It is also shown that transnasal flexible digital video laryngoscopes were shown to be safe and well tolerated. Additionally, it has been demonstrated that transnasal flexible digital video laryngoscopes are secure and well-tolerated. They benefit from great early diagnostic precision and a sizable reduction in diagnostic workup and treatment time. Office-based biopsy employing flexible digital video laryngoscopy is a safe, affordable, and efficient method of taking a biopsy and determining a histopathological diagnosis in cases of suspected laryngeal, oropharyngeal, or hypopharyngeal cancer. Thus, it significantly reduces the time needed for diagnostic testing in patients with laryngeal, oropharyngeal, or hypopharyngeal cancer and eliminates the requirement for a rigid laryngoscopy under general anesthesia.[17] In this study, all patients who were chronic smokers and alcoholics, who attended ENT OPD, underwent video laryngoscopy irrespective of whether they had complaints in throat or larynx.

Once a laryngeal pathology has been identified, it needs to be properly evaluated and managed. Laryngeal diseases can also be treated with CO2 LASER. Surgery performed for vocal cord lesions frequently might cause excessive scarring and voice loss. Premalignant laryngeal lesions have a significant likelihood of recurrence and malignant development even after first surgical therapy. The likelihood of developing cancer increases with higher degrees of dysplasia.[18] The use of high-dimensional video laryngoscopy in conjunction with narrow band imaging (NBI) permits earlier and more accurate for diagnosis of premalignant lesions, according to recent research by Vilaseca et al, Irjala et al, and Azam et al.[1719]

It is now challenging for less experienced centers to use this technology because it is operator-dependent. This method also has a rather high learning curve and is limited by innate problems like subjectivity in interpretation, attention, and visual inspection skills. Thus, our study demonstrates that video laryngoscopy is a straightforward, affordable office treatment that is capable of quickly detecting laryngeal abnormalities.[19,20] We were able to identify a lot of laryngeal lesions when video laryngoscopy was employed as a screening technique for all persistent smokers and drinkers regardless of their complaints. As a result, it aided in the early detection and prevention of cancer as well as the development of early treatment options for individuals with laryngeal lesions. These individuals received advice on changing their lifestyles, quitting drinking, and using tobacco, and 32 of these patients underwent microlaryngeal excision of the lesion [Table 3].

Ninety-six patients in less than 5 years and 48 patients in more than 5 years of smoking who were diagnosed with various lesions of larynx were under close monitoring and follow-up [Table 7]. One-hundred two patients in less than 5 years and 42 patients in more than 5 years of alcohol consumption who were diagnosed with various lesions of larynx were under close monitoring and follow-up [Table 9]. This study shows there is a statistically significant association between type of lesion and amount of alcohol consumed (mL). Patients who consumed lesser amount of alcohol daily (up to 360 mL) mostly were normal or presented with GERD/LPR. As the quantity of alcohol consumption increases, there is a significant increase in the severity and association of lesions, benign, premalignant, and malignant [Table 10]. There is a significant value thus proving the presence of synergistic action of smoking and alcohol in various benign and malignant lesions observed. In patients having substance abuse more than 5 years, 26 patients diagnosed with benign lesions were under close follow-up for the detection of malignancy, along with the 105 patients under less than 5 years category [Table 11]. These patients were advised abstinence from smoking, lifestyle modifications, multivitamin supplementation, voice rest, speech therapy, and treatment of underlying cause.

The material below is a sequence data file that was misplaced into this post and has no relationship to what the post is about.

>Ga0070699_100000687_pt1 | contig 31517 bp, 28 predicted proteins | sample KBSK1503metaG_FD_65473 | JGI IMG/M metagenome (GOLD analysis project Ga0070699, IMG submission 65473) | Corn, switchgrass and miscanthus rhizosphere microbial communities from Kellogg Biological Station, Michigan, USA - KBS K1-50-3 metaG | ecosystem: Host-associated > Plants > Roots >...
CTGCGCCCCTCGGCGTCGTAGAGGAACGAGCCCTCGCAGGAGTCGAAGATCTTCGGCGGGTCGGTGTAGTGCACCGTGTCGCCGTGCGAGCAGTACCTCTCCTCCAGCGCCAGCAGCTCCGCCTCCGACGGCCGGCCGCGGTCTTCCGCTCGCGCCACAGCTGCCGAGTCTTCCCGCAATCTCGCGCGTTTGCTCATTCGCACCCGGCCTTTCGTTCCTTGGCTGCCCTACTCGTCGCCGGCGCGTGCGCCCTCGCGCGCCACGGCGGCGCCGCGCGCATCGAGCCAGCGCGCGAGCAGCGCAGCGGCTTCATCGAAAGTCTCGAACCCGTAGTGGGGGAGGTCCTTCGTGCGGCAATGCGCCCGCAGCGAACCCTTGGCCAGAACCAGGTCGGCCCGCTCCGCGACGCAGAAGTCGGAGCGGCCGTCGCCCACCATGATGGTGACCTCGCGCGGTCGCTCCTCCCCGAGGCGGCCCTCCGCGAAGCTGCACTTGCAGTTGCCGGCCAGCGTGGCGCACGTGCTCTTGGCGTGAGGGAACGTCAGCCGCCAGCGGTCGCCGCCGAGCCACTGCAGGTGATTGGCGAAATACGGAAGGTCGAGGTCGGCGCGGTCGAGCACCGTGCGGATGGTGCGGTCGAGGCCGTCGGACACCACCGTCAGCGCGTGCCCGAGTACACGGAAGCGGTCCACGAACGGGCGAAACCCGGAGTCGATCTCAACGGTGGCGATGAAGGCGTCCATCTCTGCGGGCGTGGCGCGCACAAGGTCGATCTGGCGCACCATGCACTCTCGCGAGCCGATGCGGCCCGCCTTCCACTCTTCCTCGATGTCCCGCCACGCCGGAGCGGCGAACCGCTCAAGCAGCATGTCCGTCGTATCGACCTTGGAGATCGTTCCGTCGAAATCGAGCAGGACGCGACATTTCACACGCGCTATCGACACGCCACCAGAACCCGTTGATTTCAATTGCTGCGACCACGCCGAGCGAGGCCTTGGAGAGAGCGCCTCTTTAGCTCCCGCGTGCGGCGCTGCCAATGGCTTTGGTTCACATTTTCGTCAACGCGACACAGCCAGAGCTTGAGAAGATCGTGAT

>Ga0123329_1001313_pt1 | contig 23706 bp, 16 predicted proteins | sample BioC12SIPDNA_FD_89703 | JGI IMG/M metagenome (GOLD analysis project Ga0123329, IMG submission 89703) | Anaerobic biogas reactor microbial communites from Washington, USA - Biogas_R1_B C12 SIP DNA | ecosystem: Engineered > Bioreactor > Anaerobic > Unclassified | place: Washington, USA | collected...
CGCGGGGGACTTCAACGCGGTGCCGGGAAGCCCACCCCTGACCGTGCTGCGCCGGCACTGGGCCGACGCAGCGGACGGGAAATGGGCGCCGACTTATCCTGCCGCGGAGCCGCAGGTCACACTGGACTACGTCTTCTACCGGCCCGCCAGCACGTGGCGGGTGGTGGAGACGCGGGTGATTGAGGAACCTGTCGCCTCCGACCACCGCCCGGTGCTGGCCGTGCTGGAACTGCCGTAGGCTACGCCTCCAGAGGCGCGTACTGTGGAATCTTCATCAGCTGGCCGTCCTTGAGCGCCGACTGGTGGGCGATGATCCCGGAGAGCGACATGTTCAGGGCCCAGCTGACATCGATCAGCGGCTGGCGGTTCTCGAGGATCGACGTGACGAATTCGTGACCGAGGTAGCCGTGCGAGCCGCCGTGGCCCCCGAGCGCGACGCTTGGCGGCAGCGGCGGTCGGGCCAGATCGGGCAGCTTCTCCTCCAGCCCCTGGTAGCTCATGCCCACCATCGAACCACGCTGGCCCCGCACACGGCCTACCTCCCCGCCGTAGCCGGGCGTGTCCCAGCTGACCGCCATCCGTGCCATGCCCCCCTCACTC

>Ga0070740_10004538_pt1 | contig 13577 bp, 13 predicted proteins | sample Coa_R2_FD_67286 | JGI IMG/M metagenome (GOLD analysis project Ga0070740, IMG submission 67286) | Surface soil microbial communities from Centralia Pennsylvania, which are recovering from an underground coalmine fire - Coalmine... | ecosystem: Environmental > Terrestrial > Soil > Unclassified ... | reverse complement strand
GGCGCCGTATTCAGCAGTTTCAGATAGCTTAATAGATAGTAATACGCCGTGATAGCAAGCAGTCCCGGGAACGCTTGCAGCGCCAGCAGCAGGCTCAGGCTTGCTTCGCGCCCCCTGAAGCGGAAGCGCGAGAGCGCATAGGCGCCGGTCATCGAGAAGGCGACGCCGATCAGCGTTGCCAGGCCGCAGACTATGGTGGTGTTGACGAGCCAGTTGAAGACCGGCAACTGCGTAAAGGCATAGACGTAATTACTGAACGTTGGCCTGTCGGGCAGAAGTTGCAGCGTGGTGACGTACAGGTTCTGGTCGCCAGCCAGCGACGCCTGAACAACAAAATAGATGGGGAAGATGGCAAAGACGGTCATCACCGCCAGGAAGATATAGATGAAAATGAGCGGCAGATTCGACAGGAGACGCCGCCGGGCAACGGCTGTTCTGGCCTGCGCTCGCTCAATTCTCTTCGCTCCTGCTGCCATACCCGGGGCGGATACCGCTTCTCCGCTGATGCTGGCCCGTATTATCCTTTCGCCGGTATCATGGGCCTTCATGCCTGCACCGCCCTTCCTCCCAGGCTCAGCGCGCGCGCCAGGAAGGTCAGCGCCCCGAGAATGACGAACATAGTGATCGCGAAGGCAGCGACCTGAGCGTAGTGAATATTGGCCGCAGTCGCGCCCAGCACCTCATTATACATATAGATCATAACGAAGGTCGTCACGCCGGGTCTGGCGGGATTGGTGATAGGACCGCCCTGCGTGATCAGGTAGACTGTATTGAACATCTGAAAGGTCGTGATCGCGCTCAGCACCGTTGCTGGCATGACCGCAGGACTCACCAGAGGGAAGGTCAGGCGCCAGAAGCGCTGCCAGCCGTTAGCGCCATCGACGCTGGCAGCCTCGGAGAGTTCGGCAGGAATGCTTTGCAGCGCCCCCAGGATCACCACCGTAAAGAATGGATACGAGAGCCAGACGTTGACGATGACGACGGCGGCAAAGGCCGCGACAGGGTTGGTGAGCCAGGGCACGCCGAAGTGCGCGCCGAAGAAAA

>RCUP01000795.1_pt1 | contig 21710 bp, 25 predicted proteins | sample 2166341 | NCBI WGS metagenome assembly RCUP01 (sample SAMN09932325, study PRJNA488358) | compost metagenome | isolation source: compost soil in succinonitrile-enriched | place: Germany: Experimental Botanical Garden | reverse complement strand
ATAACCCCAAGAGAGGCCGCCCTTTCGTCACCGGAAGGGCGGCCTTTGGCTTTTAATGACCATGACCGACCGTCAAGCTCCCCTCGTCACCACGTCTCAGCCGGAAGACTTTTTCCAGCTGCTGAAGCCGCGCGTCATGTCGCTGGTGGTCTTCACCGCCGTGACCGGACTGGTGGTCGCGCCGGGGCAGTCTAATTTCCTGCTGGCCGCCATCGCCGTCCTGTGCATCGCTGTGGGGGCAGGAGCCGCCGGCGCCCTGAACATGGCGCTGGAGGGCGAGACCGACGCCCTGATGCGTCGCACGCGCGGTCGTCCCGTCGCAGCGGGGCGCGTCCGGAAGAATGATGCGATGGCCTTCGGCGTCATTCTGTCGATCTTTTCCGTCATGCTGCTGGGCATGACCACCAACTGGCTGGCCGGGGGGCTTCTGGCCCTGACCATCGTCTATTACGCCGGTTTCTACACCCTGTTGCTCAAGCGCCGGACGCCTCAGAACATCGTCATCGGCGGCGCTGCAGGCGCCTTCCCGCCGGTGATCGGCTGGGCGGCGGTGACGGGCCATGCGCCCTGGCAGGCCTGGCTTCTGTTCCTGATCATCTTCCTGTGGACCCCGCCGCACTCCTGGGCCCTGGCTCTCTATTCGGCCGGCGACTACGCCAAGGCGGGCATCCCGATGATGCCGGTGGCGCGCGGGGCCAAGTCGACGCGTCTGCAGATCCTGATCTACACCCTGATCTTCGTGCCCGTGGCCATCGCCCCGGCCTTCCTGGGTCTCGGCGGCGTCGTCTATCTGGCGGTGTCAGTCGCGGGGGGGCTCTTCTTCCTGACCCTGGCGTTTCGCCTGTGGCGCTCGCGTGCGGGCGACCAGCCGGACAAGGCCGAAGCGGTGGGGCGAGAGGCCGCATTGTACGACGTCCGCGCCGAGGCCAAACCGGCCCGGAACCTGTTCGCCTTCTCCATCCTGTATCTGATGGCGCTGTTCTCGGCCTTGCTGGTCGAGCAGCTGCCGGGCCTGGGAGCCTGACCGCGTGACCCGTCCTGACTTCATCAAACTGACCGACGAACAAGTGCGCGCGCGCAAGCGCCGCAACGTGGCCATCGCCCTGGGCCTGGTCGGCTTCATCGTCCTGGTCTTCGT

Conclusion

Thus, by doing a screening video laryngoscopy for all smokers and alcoholics whether or not they had symptoms, we were able to detect benign and premalignant laryngeal lesions early. These patients were taken for microlaryngeal excision, and based on histopathological report, they will be treated accordingly and timely intervention can be done. So, this study shows that good prognosis may be attainable if biopsy is done early and this is of importance for therapeutic decisions during early stages of the tumor development or carcinoma in situ. Literature shows that in Western countries, the glottis is the most common subsite for laryngeal cancer. But in underdeveloped and developing countries like India, the supraglottis has been reported to be the most prevalent subsite and occurs in patients in sixth decade of life. So, these patients must be followed upon a regular basis and must be counselled for cessation of smoking and alcohol. Lifestyle modifications like reduction in caffeine consumption, cessation of smoking, alcohol consumption, increased exercise time, balanced healthy diet including fruits, and vegetables must be advised.

Conflict of interest

None declared.

References